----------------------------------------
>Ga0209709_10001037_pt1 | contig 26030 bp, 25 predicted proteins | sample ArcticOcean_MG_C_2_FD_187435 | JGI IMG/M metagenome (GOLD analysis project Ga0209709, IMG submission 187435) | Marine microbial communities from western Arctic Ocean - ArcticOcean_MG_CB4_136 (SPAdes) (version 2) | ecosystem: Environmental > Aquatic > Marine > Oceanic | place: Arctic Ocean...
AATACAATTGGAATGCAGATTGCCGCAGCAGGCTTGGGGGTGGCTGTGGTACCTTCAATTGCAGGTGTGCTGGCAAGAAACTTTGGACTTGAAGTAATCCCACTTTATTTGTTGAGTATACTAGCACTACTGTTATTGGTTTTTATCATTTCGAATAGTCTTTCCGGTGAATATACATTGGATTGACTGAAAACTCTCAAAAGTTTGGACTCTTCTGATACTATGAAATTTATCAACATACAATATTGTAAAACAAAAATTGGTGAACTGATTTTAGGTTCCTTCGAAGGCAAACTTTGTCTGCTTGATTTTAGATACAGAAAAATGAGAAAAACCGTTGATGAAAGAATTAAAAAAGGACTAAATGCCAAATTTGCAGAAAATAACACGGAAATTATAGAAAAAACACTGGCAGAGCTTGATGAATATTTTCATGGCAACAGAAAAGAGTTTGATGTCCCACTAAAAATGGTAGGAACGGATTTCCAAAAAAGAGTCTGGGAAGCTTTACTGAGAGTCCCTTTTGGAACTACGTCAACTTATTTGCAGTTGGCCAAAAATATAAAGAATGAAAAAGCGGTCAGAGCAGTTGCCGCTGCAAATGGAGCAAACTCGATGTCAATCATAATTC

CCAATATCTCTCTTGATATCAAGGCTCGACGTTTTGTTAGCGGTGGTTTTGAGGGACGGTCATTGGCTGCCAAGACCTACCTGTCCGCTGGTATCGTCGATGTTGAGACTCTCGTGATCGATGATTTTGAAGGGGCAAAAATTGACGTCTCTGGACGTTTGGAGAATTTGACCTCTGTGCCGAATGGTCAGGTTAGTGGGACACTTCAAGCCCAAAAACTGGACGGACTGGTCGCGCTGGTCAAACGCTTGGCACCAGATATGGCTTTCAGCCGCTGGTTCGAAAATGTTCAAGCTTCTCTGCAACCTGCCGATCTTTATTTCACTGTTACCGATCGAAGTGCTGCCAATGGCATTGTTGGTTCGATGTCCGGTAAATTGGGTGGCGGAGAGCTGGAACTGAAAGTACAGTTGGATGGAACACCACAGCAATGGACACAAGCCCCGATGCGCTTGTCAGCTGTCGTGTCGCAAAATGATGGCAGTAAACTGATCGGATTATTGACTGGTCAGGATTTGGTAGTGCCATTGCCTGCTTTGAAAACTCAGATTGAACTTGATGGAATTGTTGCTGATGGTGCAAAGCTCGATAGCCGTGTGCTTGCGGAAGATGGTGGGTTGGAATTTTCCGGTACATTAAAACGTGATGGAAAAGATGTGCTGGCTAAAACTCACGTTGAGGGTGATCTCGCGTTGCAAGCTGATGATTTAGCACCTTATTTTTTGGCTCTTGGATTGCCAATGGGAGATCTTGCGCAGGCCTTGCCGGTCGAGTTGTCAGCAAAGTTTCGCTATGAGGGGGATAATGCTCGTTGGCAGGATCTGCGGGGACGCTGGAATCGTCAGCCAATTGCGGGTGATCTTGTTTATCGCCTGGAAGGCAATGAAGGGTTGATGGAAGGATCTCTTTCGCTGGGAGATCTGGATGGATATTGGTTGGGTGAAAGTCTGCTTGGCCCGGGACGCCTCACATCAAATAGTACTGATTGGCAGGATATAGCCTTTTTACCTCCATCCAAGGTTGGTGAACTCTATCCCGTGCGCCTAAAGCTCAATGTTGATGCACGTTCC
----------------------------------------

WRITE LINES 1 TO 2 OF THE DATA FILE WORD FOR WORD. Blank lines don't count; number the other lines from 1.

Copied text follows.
>Ga0209709_10001037_pt1 | contig 26030 bp, 25 predicted proteins | sample ArcticOcean_MG_C_2_FD_187435 | JGI IMG/M metagenome (GOLD analysis project Ga0209709, IMG submission 187435) | Marine microbial communities from western Arctic Ocean - ArcticOcean_MG_CB4_136 (SPAdes) (version 2) | ecosystem: Environmental > Aquatic > Marine > Oceanic | place: Arctic Ocean...
AATACAATTGGAATGCAGATTGCCGCAGCAGGCTTGGGGGTGGCTGTGGTACCTTCAATTGCAGGTGTGCTGGCAAGAAACTTTGGACTTGAAGTAATCCCACTTTATTTGTTGAGTATACTAGCACTACTGTTATTGGTTTTTATCATTTCGAATAGTCTTTCCGGTGAATATACATTGGATTGACTGAAAACTCTCAAAAGTTTGGACTCTTCTGATACTATGAAATTTATCAACATACAATATTGTAAAACAAAAATTGGTGAACTGATTTTAGGTTCCTTCGAAGGCAAACTTTGTCTGCTTGATTTTAGATACAGAAAAATGAGAAAAACCGTTGATGAAAGAATTAAAAAAGGACTAAATGCCAAATTTGCAGAAAATAACACGGAAATTATAGAAAAAACACTGGCAGAGCTTGATGAATATTTTCATGGCAACAGAAAAGAGTTTGATGTCCCACTAAAAATGGTAGGAACGGATTTCCAAAAAAGAGTCTGGGAAGCTTTACTGAGAGTCCCTTTTGGAACTACGTCAACTTATTTGCAGTTGGCCAAAAATATAAAGAATGAAAAAGCGGTCAGAGCAGTTGCCGCTGCAAATGGAGCAAACTCGATGTCAATCATAATTC